Becoming a paramedic entails full dedication to the job and inner drive to respond in many life-threatening situations. A paramedic’s contribution to the society is something to be proud of. Here is an article on the job description of paramedics.
What is a paramedic?
A paramedic is a person who is responsible in providing emergency first-aid in different situation. They are often the first person who arrive at the emergency scene and administer basic life-saving procedures to the injured people.
Duties of a paramedic
- A paramedic is more than just an ambulance driver as their job is more likely part nurse, part doctor, part trouble-shooter and part counselor. Basically, a paramedic’s job description involves providing medical care for injured or sick people on an ambulance.
- A lot of paramedics respond in various places such as people’s businesses, homes, medical offices, nursing homes, provide prompt treatment as well as transporting their patients to the nearest hospitals.
- Keep in mind that paramedics are not EMTs or Emergency Medical Technicians as EMTs only obtain minimum training and performs treatment and basic first-aid only. Such confusion arises whenever some other states refer a paramedic as an EMT for certification or licensing purposes.
- Most paramedics are allowed to perform IVF line, administer medications, perform invasive procedures, defibrillate patients, read EKGs and insert ETs (endotracheal tube). Some paramedics are also allowed to perform even more depending on the state while other’s duties are limited.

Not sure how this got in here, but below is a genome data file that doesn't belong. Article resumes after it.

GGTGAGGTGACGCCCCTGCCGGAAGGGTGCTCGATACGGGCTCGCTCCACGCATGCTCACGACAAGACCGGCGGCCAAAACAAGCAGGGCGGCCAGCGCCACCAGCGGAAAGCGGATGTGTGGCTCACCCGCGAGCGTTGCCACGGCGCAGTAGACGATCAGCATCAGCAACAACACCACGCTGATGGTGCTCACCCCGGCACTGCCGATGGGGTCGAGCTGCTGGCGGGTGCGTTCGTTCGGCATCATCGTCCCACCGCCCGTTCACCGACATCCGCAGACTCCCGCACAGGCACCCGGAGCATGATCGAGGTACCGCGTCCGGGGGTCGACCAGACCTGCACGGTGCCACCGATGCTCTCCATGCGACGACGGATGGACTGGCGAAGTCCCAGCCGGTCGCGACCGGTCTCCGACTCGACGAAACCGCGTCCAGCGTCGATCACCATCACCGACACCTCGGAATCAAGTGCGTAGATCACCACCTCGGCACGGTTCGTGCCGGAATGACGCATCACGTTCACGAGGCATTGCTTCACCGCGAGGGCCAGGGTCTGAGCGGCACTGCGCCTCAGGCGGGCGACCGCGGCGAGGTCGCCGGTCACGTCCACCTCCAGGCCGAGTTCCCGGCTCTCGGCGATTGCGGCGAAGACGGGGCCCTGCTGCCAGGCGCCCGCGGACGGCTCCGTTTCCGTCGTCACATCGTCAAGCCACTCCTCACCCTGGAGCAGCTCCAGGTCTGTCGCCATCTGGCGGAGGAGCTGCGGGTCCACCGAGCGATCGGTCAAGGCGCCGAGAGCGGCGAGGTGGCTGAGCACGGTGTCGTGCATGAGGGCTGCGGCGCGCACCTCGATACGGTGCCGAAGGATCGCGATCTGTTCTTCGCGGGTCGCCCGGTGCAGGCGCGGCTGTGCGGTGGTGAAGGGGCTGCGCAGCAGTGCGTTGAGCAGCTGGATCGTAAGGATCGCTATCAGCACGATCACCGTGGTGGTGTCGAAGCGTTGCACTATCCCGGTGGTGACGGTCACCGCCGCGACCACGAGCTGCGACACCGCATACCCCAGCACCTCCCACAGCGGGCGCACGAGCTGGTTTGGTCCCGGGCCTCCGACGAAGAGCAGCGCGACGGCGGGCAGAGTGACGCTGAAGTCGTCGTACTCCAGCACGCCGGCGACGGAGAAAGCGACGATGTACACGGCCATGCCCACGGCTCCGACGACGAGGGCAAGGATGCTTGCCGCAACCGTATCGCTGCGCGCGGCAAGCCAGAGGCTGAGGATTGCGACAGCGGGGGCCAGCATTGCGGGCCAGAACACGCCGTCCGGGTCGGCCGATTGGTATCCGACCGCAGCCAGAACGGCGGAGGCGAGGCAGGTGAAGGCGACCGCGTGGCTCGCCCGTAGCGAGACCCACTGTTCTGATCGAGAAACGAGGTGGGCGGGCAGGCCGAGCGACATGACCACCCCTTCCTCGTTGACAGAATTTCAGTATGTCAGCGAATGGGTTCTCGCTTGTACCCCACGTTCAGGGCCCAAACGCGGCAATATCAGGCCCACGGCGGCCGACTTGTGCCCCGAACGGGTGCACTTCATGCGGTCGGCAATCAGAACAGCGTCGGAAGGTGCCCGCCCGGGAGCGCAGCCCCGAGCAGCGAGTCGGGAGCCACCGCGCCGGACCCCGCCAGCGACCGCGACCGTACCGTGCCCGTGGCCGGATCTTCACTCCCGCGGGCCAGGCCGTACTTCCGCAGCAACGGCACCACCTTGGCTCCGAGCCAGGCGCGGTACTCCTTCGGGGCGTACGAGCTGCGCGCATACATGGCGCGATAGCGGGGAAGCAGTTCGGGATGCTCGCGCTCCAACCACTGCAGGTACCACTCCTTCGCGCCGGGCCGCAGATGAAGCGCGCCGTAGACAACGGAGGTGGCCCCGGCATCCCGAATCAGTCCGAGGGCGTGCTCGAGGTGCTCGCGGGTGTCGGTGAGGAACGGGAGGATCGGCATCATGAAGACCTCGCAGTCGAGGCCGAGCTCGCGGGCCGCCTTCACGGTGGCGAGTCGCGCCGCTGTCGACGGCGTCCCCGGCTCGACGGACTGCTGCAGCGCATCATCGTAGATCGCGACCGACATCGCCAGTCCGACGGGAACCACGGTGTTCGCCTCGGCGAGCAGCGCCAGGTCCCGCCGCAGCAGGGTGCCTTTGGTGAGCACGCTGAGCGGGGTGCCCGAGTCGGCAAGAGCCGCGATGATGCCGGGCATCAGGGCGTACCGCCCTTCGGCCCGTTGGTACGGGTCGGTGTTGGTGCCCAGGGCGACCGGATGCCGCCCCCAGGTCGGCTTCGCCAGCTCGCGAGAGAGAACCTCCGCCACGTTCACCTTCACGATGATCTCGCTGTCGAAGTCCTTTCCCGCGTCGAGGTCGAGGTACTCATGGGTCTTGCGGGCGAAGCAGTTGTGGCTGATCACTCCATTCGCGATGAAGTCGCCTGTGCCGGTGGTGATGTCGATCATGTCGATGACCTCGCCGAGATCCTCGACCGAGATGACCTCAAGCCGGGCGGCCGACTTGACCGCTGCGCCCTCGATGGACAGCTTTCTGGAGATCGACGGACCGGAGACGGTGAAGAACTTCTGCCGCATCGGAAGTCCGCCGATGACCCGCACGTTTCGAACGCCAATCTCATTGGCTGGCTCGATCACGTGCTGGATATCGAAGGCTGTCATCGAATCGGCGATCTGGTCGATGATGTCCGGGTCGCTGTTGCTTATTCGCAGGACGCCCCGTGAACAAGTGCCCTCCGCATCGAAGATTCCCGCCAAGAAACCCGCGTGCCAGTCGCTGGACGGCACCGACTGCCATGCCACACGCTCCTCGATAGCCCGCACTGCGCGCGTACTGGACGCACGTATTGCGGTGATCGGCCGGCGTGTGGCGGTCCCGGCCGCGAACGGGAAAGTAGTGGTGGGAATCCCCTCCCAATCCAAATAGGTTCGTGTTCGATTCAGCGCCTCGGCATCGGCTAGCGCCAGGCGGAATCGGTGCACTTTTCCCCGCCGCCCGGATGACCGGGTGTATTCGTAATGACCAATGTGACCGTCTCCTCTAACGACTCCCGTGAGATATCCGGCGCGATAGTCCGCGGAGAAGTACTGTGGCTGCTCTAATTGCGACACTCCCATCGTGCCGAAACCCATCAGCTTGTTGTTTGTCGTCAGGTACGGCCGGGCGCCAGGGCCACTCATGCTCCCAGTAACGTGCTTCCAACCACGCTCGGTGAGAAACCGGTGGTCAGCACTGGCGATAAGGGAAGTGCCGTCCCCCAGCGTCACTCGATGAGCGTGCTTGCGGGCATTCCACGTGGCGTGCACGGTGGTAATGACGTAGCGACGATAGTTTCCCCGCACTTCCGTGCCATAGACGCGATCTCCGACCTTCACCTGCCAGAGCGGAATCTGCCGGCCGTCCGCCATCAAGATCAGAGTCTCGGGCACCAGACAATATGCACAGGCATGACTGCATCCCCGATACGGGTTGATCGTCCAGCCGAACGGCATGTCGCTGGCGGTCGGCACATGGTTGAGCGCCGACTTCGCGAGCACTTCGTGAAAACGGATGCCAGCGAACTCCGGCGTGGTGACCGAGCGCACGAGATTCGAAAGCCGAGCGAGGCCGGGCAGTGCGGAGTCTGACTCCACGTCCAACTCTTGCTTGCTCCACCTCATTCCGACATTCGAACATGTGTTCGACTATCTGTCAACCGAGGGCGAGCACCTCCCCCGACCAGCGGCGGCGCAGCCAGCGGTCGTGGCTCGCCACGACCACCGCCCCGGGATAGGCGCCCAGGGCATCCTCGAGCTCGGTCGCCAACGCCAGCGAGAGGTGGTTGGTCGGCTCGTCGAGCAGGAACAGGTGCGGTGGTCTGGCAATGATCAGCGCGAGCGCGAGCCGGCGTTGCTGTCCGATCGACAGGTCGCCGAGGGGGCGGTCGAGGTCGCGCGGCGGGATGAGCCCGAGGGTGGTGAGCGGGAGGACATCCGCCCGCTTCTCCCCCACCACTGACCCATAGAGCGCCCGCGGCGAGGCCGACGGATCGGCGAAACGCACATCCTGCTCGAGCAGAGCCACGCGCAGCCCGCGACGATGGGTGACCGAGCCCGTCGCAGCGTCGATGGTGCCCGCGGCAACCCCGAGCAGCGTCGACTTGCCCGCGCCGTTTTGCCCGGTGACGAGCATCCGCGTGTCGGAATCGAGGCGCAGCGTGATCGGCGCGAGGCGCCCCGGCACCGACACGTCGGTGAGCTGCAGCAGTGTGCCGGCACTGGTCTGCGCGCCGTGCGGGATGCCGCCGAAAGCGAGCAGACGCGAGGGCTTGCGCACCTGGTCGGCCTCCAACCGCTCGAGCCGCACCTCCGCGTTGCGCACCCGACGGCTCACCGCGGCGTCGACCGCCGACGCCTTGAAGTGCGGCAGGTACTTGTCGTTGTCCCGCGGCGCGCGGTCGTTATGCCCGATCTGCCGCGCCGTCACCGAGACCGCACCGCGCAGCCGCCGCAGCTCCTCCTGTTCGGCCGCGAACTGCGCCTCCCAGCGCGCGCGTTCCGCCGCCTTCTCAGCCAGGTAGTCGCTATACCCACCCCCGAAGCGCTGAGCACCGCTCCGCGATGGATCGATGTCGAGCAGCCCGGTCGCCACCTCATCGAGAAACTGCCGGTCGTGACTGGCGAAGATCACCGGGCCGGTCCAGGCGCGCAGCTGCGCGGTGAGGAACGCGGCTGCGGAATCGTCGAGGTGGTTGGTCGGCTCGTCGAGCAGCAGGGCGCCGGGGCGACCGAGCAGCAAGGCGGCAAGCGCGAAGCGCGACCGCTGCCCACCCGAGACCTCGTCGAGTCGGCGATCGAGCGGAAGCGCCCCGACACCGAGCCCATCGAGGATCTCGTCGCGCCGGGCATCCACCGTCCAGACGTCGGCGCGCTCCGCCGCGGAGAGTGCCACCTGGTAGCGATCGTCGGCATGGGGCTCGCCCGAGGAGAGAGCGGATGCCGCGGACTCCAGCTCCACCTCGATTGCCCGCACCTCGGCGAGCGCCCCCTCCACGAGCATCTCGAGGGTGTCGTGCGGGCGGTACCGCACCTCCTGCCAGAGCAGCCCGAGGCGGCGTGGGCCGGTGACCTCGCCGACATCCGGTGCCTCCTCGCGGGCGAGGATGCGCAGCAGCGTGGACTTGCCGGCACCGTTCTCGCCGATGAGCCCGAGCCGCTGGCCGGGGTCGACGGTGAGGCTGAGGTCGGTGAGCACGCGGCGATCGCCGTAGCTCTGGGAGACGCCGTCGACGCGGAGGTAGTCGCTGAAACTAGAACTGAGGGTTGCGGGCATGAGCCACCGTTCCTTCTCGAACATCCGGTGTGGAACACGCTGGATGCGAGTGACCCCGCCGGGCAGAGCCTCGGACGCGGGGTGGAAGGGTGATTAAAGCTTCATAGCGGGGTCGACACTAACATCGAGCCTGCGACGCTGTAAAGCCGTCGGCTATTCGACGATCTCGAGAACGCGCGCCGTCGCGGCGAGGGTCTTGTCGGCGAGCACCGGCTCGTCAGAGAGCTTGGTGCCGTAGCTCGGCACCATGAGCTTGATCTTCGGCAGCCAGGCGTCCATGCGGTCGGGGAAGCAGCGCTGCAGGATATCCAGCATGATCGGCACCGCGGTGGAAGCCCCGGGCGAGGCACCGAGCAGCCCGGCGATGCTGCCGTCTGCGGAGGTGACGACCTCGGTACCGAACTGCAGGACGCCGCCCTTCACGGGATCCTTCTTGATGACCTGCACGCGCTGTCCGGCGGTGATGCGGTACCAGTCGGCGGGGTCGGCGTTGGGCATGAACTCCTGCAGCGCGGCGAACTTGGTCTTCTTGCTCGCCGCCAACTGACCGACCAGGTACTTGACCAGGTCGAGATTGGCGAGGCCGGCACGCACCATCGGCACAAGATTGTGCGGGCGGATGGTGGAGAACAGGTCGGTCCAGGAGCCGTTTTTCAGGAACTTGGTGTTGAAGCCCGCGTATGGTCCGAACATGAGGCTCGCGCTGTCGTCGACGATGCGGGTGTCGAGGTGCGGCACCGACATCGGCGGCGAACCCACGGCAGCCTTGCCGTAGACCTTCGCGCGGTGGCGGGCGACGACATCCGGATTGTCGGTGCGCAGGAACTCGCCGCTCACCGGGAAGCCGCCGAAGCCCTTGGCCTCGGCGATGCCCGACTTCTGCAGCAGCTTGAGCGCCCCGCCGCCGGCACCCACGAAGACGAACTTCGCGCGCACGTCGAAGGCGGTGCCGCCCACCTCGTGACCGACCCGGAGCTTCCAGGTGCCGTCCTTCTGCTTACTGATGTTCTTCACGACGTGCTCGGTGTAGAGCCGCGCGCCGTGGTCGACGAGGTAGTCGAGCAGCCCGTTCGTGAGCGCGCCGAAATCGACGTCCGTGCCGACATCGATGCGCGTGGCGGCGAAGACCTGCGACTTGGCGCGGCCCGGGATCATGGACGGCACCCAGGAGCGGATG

- In some serious cases, paramedic administer emergency medications to the patient before taking them to the hospital for further medical treatment.
Condition of Work
Paramedic’s job may alter significantly depending on the workplace of the paramedic such as fire department, hospital or private ambulance services. Paramedics don’t have to drive an ambulance anymore as there are more available opportunities for rendering patient-care beyond conventional EMS or Emergency Medical Services.
Aspiring students should take many classes to prepare them for passing the certification test for paramedics as issued by the NREMT or the National Registry of Emergency Medical Technicians. This program covers both field and clinical and experience. Additionally, paramedics should obtain a GED or high school diploma as well as prior work experience in any health care setting.
Occupation and Progress
Job prospects for paramedics and EMTs are expected to increase by 9% between 2006 and 2018 which is faster than an average for all jobs, according to the US Bureau of Labor Statistics. Paramedics also earn an average hourly salary of $15.88 and an annual average salary of $33,020.